“There’s a lot of places to walk; to ArtSpace, Jazz on the Avenue all summer, the movies in the park,” he says. “You can bike from east to west without having to use your car, and if you do use your car the free parking is a real positive.”

 

In East Dearborn, he highlights retail as one of the main attractions, including Green Brain Comics, Retro Image antique store and Blick Art Materials. In West Dearborn, he says Ford’s Garage is a tremendous asset paying homage to the heritage of the city and points to Ford Land’s Wagner development project as “supercharging” Michigan Avenue.

 

Sheppard-Decius says creating a more walkable downtown includes connecting the side streets, the neighborhoods, and surrounding communities with Michigan Avenue, along with creating a more bike-friendly corridor. It also means creating more open spaces and public seating to gather outdoors and share in a mutual energy with other residents and visitors.

Building a community
 

Sheppard-Decius says creating a sense of place along Michigan Avenue is vitally important.
 

“It’s about creating your second living room in a lot of ways,” she says. “It provides an opportunity for the community to connect with one another and share experiences. In this day and age, I think that's’ why downtowns are thriving as much as they are. We’ve found so many ways to disconnect with technology. Now we are craving a way to connect.”

 

The visual image of Michigan Avenue also comes into play. This means both first impressions of building designs and streetscapes as well as perceived images about the city of Dearborn, according to Sheppard-Decius. She says the city is looking at ways to improve the visible presence of the downtown districts and getting the message of Dearborn out before others try to make the message themselves.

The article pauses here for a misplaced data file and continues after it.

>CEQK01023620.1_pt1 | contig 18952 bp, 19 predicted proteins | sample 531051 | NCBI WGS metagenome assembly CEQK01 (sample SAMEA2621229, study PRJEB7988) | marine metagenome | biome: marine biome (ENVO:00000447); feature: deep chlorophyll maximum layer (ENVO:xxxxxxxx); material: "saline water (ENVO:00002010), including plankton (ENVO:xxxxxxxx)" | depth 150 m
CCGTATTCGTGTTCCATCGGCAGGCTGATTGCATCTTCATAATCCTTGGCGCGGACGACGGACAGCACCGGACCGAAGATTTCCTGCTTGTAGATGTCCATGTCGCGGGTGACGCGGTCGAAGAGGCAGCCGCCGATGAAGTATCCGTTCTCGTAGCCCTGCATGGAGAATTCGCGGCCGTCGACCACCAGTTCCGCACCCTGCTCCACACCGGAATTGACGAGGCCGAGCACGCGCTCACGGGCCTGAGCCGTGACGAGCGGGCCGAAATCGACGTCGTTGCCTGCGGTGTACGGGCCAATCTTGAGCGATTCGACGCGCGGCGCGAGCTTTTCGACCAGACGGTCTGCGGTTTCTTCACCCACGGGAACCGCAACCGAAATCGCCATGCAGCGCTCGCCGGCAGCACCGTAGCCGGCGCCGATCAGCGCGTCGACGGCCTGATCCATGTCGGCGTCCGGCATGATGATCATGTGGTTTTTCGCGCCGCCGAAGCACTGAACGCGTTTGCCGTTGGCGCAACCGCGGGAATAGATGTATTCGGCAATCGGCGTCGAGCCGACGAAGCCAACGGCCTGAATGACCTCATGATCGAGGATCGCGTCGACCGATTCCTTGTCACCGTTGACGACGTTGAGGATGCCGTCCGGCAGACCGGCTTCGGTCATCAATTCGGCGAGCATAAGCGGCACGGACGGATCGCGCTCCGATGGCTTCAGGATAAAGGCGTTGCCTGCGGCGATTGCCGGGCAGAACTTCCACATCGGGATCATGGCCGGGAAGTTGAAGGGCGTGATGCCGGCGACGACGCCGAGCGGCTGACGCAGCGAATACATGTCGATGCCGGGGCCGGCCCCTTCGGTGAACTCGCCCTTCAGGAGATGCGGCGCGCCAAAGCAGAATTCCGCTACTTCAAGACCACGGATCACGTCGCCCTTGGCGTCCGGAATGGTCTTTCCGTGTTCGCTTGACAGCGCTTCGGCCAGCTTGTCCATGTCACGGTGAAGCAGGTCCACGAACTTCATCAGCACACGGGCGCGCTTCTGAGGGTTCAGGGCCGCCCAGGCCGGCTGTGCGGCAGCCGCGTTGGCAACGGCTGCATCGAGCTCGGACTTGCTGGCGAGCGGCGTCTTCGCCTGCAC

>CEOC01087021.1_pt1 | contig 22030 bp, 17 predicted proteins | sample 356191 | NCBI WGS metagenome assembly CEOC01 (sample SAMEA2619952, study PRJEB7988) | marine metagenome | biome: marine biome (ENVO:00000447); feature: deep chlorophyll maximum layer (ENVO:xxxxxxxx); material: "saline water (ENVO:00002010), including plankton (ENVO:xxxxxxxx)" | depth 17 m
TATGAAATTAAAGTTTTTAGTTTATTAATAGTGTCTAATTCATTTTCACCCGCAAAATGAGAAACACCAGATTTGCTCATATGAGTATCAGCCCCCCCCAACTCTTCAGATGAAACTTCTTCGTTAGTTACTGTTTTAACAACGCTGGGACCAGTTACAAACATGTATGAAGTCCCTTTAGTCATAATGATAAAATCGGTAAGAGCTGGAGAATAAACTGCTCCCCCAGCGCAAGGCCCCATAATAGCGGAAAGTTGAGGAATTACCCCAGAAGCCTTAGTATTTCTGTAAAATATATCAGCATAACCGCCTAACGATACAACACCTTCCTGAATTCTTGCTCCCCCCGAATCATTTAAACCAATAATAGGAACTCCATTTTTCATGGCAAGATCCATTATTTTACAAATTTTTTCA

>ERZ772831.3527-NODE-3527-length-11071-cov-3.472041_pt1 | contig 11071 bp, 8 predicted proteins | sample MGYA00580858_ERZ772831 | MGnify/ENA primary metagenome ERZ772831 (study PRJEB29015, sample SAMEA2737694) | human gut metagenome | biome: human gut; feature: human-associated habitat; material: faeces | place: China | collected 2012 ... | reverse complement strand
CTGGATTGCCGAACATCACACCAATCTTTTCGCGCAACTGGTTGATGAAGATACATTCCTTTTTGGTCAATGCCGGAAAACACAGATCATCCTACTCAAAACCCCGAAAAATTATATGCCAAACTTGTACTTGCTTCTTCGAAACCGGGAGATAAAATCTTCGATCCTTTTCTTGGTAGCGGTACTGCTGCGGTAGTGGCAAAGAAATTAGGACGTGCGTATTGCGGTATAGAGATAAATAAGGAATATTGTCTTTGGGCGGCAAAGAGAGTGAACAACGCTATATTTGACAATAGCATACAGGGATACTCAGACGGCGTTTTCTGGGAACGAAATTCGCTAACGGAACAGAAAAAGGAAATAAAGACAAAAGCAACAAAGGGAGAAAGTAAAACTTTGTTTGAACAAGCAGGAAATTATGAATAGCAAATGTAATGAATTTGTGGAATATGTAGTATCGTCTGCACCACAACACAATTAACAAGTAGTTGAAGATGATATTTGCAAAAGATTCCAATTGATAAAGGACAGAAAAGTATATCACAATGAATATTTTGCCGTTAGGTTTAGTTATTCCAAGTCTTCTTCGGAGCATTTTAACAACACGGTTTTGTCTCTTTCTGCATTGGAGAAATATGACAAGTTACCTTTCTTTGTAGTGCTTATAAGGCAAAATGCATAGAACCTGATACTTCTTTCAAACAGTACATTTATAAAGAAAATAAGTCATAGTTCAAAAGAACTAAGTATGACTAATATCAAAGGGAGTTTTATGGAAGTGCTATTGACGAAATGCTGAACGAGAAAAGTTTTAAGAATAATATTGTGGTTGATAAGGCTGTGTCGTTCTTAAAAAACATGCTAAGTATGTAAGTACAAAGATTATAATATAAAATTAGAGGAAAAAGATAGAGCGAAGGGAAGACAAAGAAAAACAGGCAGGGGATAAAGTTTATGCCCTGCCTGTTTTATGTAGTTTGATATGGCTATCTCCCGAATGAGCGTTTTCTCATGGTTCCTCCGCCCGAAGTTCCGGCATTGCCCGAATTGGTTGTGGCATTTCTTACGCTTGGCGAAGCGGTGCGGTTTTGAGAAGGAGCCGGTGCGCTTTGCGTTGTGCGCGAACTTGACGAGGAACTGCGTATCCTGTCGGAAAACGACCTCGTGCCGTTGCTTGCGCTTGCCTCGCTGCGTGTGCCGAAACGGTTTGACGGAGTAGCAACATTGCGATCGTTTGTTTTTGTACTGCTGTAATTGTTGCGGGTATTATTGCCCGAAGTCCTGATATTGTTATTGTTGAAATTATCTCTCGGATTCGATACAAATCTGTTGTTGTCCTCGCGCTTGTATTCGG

“We want to share the real Dearborn, what you’ll find here, who the people are and the opportunities that are available here,” she says. “We want to harness our powers and collaborate, creating a powerful message about Dearborn overall."

 

Reinventing retail

Sheppard-Decius says the city is actively looking at how retail is changing in the marketplace and following the national trend of making retail more experienced-based.

 

“We are looking at the types of retail we need to attract to create a good business mix, but also, who do we need to attract to be successful in this new day and age of retail,” she explains. She adds that stores need to provide a sense of entertainment and experience to buck the trend of online shopping.

 

“What people want is to be treated like they are somewhere special,” she says. “I believe that’s the best thing about our downtowns, our businesses can completely deliver on that.”